If a criminal wants a single shot gun all they need is a pipe, a shell that fits it, and something to hit the primer with it is not some complicated thing that REQUIRES them to have any machine to make.

    They have even CONFISCATED such guns from PRISONERS in the most restricted prison environments in the world including the US so no one with intelligence is going to believe any claim that BANNING law abiding citizens from having something is going to remove it from the hands of criminals. Especially when the very borders of this nation are less protected than any one of those prisons and GUN MAKING is not a US only industry or even done ONLY by authorized manufacturers as the arrests mentioned above has proven.

  • HeedTheseWords

    If criminals cared about the laws or the Court’s interpretation, we would not have to defend against them.

  • myfordtruck

    The thing is the Gov. want to know who and how many guns are out there but due to so many guns being handed down just from the 60s and how many people that have made they do not know and will never know

  • Tim

    I can buy a flare gun for my boat and do the same thing! This is a stupid law ,Really a plastic single shot gun that you are not allowed to sell or transfer in any way! RIDICULOUS!!!!!!

  • Alexandra

    The thing is the Gov. want to know who and how many guns are out there but due to so many guns being handed down just from the 60s and how many people that have made they do not know and will never know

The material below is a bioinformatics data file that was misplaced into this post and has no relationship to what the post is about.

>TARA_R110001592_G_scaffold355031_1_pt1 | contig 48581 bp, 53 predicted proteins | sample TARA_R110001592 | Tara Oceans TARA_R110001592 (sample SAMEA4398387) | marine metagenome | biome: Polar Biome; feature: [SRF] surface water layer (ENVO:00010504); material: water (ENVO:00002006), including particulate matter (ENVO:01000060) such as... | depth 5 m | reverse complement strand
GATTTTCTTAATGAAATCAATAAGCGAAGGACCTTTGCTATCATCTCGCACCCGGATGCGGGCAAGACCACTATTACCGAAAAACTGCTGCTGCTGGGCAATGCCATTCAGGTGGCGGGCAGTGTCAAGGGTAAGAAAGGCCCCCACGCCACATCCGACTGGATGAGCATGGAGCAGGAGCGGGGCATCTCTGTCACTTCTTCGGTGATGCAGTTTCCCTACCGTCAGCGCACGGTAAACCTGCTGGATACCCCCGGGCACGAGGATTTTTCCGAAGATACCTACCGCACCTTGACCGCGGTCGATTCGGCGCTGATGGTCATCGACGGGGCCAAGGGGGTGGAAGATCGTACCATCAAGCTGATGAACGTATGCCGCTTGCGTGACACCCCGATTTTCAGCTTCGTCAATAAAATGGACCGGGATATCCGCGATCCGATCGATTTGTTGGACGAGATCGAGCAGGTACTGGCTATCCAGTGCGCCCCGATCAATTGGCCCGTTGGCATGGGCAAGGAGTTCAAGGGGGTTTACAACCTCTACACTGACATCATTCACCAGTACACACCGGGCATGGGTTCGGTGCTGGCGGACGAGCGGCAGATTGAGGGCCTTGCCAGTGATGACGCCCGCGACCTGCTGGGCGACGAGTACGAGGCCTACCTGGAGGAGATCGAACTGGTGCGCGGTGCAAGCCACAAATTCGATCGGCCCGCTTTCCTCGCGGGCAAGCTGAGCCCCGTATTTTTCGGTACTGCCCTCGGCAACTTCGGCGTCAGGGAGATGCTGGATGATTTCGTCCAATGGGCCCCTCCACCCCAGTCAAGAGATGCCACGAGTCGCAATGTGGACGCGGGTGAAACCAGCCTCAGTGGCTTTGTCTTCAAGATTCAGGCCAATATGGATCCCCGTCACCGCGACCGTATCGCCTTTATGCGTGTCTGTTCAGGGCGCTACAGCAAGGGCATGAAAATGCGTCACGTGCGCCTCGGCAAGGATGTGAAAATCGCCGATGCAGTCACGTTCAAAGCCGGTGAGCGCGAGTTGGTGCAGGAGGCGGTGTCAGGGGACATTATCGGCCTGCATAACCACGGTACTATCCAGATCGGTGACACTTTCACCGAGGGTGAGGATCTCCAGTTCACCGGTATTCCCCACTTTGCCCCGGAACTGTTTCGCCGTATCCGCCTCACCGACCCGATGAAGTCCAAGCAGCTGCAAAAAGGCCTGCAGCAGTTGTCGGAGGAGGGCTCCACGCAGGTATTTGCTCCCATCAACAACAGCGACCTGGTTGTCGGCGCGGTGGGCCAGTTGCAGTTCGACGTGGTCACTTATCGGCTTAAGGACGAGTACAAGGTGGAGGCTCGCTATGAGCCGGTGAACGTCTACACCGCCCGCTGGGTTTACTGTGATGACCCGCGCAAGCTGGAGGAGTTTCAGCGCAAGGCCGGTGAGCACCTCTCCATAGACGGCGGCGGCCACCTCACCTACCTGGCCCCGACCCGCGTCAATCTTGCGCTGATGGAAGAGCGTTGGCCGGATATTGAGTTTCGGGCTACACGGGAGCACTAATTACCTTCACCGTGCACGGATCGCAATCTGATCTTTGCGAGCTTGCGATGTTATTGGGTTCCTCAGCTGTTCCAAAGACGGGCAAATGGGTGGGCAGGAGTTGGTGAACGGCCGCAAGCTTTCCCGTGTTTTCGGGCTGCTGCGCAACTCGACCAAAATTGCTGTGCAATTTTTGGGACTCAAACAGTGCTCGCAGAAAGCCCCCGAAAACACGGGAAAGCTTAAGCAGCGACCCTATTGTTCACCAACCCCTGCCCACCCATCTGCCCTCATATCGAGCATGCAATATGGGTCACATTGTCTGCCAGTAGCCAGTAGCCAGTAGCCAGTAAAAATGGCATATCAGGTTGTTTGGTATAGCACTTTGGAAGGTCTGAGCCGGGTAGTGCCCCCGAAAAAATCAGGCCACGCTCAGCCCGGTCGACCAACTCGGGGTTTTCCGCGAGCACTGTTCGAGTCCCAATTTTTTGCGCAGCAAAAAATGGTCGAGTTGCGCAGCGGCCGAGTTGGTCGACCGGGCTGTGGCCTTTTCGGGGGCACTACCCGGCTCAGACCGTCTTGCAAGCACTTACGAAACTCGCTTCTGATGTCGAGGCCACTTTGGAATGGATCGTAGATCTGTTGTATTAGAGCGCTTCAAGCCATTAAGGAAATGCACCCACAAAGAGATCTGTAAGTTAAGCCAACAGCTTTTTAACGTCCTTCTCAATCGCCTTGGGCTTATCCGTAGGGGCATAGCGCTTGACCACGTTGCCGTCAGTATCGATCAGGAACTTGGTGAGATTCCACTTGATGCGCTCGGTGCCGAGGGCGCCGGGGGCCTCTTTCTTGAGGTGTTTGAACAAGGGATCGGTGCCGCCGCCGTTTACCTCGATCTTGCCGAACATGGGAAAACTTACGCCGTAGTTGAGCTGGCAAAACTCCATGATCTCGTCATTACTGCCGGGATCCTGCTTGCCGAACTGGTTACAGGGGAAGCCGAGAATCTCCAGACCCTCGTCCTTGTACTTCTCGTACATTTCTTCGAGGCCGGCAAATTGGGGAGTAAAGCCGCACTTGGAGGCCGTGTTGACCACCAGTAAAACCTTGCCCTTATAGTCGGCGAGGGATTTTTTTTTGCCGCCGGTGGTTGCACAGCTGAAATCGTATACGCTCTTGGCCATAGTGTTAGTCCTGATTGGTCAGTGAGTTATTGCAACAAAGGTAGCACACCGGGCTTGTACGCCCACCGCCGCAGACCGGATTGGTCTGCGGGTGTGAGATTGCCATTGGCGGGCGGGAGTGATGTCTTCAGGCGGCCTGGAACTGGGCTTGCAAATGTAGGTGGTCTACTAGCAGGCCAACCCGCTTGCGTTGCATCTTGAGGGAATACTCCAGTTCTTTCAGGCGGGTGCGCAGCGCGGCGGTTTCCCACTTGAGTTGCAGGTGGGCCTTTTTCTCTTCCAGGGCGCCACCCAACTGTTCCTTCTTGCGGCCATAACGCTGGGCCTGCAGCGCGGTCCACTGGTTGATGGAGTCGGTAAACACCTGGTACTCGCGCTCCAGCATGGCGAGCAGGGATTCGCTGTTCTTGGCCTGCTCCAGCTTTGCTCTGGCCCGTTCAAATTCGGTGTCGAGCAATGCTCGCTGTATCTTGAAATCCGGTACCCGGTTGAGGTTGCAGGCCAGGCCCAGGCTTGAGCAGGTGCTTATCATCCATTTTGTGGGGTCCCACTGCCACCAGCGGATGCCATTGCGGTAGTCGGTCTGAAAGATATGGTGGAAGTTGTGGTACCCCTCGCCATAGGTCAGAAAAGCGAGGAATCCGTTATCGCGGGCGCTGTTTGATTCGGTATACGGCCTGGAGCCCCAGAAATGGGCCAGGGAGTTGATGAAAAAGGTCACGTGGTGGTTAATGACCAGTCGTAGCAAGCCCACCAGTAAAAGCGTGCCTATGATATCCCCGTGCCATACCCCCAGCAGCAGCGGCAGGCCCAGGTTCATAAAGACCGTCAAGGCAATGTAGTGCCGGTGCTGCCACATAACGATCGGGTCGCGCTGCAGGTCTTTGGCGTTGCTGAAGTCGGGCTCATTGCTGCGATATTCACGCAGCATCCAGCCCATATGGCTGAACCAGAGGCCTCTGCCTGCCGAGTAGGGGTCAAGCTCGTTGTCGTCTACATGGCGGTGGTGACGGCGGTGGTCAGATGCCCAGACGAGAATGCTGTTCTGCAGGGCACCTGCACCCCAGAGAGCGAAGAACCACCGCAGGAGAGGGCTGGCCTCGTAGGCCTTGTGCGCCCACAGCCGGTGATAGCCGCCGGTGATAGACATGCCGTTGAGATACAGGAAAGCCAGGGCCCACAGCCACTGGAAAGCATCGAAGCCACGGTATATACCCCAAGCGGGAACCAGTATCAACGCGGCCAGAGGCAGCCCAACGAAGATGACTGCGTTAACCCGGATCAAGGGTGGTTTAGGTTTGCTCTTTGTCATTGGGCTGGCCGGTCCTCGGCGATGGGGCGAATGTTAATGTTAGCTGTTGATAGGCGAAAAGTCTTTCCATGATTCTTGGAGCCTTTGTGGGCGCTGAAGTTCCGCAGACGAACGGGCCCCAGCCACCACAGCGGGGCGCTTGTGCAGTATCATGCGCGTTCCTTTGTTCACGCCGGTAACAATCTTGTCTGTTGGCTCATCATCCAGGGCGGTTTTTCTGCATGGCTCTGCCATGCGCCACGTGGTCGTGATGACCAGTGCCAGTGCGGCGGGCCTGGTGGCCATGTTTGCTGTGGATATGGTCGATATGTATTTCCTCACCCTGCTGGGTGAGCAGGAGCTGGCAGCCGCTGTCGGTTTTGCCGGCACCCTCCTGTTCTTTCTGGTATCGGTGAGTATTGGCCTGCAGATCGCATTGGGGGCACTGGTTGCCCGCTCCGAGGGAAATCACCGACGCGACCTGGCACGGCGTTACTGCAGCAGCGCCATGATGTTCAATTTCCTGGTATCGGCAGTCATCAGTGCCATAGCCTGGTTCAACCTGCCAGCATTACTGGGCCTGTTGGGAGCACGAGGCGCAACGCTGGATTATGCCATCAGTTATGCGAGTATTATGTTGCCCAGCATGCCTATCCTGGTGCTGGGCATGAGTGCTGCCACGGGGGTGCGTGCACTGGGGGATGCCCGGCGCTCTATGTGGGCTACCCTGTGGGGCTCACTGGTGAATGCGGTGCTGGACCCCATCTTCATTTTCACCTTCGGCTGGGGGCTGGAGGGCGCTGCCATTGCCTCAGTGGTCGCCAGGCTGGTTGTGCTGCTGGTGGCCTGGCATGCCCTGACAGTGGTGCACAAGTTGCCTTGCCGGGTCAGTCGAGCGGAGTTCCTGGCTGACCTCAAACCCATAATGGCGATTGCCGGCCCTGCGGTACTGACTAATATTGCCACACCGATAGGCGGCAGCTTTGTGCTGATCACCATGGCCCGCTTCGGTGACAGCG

• pics fixer

    I’ll agree with the fact that a bad guy will always be able to get a gun. With that said, there are non-criminals who should have at least a harder time getting one. BG checks and cooling off periods help with that and should be done. Also, the data used for the BG checks should be properly maintained. There should also be universal rules on guns that all states should follow. Doing nothing and making it very easy to get any gun you want is not very smart.

    The Supreme Court did what it could. It’s better than nothing at all.

  • Alan404

    Tried to comment, twice, on this article, entering email address and password as requested. This routine does not seem to work, what’s up?

  • Alan404

    How come The Court seems to be ducking an obviously important issue, one that should be viewed under Strict Scrutiny. Additionally, of late, it seems as if lower courts are looking at Second Amendment issues/cases with considerably less than the Strict Scruting such matters deserve.

    Two previous attempts to post essentially the same comment failed, despite having entered username and password, as requested.

  • vaakklaas

    courts can rule how they want, but this genie will not get back in the bottle. people have the printers, many software versions are on the web. the guns will get printed by anyone who wants one bad enough. although i think getting plans to build a working glock or AR is the better way to go if you are handy with tools

  • AbbudM

    The thing is the Gov. want to know who and how many guns are out there but due to so many guns being handed down just from the 60s and how many people that have made they do not know and will never know

  • A9

    The thing is the Gov. want to know who and how many guns are out there but due to so many guns being handed down just from the 60s and how many people that have made they do not know and will never know